A new way to make arteries

December 09, 2020

Research carried out by scientists at the Centro Nacional de Investigaciones Cardiovasculares (CNIC) not only advances understanding of the biology of blood vessels, but also points the way to the design of new therapeutic strategies to induce vascularization and more effective blood perfusion of injured or ischemic tissues.

The study, led by Rui Benedito and published in Nature, reveals a new cellular and molecular mechanism essential for the development of arteries from blood capillaries, a process called arterialization. Activation of this mechanism could improve the recovery of heart function after transient or long term reduction in heart blood flow.

Until now, vascular arterialization was believed to depend on the differentiation and specification of a progenitor cell into an arterial cell, a process thought to require transcriptional activation and DNA remodelling. The new discovery shows that arterialization involves instead the timely suppression of metabolism and the cell cycle and that this event is both necessary and sufficient to trigger the differentiation and development of arteries.

In the past 20 years, scientists have discovered several cellular and molecular mechanisms that are essential for the formation and differentiation of arteries and veins. The first blood vessels to develop in any growing organ are immature and form an undifferentiated and rudimentary vascular network called a precursor vascular plexus. This network is formed from endothelial cells and is relatively inefficient at transporting blood. It can be likened to a road network built for local traffic but lacking a system of larger connecting highways.

The formation of a hierarchical vascular system composed of larger conduction arteries and veins is therefore essential for the efficient transport of blood to and from tissues. "The incorrect development of this system causes premature embryonic death or potentially fatal diseases linked to vascular malformations that can cause stroke, poor oxygen supply, or inadequate tissue perfusion," explained the study authors.

Initiation of correct arterial specification requires the activation of two genetic pathways: the VEGF and the Notch signalling pathway. "Notch is a molecular signalling pathway that directly regulates the transcription of an immense array of genes that alter a cell's biology. When Notch is not activated in endothelial cells, arterial specification and development fails, remaining only capillary and venous endothelial cells," said Rui Benedito.

This led to the view that arteries are built through the induction of a highly conserved, Notch-dependent program of genetic change in a subset of endothelial cells. This genetic program was thought to be essential for the capacity of endothelial cells to differentiate, migrate, and form arteries.

Using sophisticated mouse models, cell imaging and fate mapping tools, Rui Benedito's group has now discovered that cells with distinct Notch signalling levels are biased towards a particular fate, but not genetically pre-determined, as they can adopt distinct arteriovenous fates if placed in the appropriate biophysical context.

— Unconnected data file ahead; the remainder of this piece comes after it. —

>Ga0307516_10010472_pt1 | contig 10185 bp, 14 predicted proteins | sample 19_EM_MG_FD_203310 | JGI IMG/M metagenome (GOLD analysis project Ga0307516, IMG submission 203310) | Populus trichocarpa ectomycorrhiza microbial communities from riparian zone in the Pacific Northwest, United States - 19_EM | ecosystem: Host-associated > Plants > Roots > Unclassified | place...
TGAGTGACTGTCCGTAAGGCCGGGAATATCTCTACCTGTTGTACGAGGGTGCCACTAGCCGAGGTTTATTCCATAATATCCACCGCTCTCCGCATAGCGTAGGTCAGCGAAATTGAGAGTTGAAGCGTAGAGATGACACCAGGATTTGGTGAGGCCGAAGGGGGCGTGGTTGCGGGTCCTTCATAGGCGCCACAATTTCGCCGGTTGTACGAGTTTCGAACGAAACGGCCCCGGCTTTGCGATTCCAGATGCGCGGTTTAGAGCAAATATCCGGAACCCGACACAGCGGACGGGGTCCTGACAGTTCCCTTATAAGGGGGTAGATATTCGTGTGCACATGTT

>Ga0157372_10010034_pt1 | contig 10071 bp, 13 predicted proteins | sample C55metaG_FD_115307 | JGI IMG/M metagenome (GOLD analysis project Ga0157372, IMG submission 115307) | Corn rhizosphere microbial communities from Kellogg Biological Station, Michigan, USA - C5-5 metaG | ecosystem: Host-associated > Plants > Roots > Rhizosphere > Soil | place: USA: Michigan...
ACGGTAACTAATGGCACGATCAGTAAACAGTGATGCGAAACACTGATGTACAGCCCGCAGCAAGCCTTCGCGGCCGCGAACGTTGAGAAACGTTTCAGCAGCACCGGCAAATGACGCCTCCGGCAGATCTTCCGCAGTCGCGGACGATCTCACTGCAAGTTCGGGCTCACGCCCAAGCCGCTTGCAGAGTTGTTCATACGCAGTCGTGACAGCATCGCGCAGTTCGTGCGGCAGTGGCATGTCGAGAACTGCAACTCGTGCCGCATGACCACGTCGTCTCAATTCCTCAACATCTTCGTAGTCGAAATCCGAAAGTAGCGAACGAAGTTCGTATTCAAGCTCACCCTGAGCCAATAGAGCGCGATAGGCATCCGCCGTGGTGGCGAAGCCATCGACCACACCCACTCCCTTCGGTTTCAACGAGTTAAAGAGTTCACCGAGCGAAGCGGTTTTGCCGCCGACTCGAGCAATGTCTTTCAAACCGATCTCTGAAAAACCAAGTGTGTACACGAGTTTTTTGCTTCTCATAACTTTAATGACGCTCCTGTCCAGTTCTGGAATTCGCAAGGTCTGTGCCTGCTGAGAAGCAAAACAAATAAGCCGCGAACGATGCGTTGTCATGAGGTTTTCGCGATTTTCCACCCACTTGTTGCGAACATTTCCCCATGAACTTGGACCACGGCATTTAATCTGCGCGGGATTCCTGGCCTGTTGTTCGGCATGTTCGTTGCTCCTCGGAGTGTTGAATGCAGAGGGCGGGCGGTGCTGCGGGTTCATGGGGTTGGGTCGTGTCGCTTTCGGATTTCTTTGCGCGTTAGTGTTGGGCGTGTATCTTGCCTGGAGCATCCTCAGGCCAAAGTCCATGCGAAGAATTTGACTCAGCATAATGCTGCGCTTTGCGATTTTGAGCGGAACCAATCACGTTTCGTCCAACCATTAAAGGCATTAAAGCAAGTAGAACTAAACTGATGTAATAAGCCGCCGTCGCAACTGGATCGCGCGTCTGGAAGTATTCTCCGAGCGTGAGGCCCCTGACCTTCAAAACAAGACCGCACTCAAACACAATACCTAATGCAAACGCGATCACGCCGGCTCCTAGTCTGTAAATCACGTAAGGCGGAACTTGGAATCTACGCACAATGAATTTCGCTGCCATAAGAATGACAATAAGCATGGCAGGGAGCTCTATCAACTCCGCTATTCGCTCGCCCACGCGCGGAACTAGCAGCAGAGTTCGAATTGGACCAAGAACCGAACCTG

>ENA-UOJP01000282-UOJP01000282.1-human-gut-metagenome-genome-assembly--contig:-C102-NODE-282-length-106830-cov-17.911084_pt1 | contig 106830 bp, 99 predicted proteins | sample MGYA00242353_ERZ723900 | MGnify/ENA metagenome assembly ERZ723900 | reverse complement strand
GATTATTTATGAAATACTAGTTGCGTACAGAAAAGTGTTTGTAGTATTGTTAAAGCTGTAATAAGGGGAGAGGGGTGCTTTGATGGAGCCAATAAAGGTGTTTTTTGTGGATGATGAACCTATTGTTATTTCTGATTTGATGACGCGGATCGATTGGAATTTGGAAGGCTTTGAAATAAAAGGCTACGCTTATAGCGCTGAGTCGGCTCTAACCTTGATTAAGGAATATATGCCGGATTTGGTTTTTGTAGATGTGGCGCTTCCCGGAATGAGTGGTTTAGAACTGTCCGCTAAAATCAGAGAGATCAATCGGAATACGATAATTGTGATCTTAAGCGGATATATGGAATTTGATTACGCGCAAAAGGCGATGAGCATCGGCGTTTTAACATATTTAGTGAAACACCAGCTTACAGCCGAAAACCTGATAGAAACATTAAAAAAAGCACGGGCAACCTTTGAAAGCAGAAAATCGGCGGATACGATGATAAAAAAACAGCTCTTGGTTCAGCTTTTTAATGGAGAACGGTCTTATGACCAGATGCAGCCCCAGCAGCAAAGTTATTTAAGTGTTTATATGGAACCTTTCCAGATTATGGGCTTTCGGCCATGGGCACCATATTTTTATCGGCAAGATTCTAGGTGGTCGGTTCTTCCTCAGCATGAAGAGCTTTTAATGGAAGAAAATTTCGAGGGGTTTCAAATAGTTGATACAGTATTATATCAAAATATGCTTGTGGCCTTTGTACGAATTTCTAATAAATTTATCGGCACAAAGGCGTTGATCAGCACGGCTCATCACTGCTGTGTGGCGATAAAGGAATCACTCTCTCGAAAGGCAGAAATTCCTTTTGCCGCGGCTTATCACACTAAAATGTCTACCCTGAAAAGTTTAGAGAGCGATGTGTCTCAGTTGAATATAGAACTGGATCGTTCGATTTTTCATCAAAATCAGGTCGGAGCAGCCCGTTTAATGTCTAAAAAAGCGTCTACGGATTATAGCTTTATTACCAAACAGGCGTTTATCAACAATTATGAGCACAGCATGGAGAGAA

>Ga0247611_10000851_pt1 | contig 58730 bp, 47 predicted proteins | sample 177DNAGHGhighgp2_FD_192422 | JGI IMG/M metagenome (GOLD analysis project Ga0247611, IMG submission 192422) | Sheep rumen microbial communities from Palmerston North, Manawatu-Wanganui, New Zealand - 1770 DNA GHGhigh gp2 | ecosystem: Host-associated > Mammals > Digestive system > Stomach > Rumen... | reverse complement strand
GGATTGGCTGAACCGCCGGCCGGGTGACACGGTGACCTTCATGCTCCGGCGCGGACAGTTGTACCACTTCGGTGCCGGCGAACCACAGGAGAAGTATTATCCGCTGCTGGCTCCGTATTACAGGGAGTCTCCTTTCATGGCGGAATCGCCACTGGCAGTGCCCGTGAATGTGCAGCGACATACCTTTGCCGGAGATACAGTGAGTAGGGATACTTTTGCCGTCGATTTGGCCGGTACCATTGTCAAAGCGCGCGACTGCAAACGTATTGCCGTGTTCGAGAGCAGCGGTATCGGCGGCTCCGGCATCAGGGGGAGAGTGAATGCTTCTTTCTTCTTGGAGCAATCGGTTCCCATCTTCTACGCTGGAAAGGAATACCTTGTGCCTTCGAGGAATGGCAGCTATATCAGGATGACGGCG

First author Wen Luo found that the main function of VEGF and Notch in arterializing endothelial cells is to inhibit Myc, suppressing its ability to promote cell proliferation and metabolism. The study shows that Myc inhibition is necessary and sufficient to induce an effective bias towards arterialization.

The results also have important implications for the use of drugs to boost angiogenesis in ischemic cardiovascular disease. The study suggests that pro-angiogenic drugs that stimulate general blood vessel proliferation will suppress arterialization. "One of our future goals will be to identify new ways to supress proliferation signals exclusively in pre-arterial cells, thereby promoting effective arterialization without negatively interfering with the induction of capillary angiogenesis" said Rui Benedito.

From a translational standpoint, the authors conclude that the ability to modulate arterial or venous identity of blood vessels is of great interest for the treatment of coronary artery disease and myocardial infarction. The results obtained could lead to novel therapeutic approaches to induce effective arterialization in ischemic cardiovascular disease.
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Research in Benedito laboratory was supported by the European Research Council (ERC) Starting 880 Grant AngioGenesHD (638028).

About the CNIC

The Centro Nacional de Investigaciones Cardiovasculares (CNIC), directed by Dr. Valentín Fuster, is dedicated to cardiovascular research and the translation of knowledge gained into real benefits for patients. The CNIC, recognized by the Spanish government as a Severo Ochoa center of excellence, is financed through a pioneering public-private partnership between the government (through the Carlos III Institute of Health) and the Pro-CNIC Foundation, which brings together 12 of the most important Spanish private companies.

Centro Nacional de Investigaciones Cardiovasculares Carlos III (F.S.P.)

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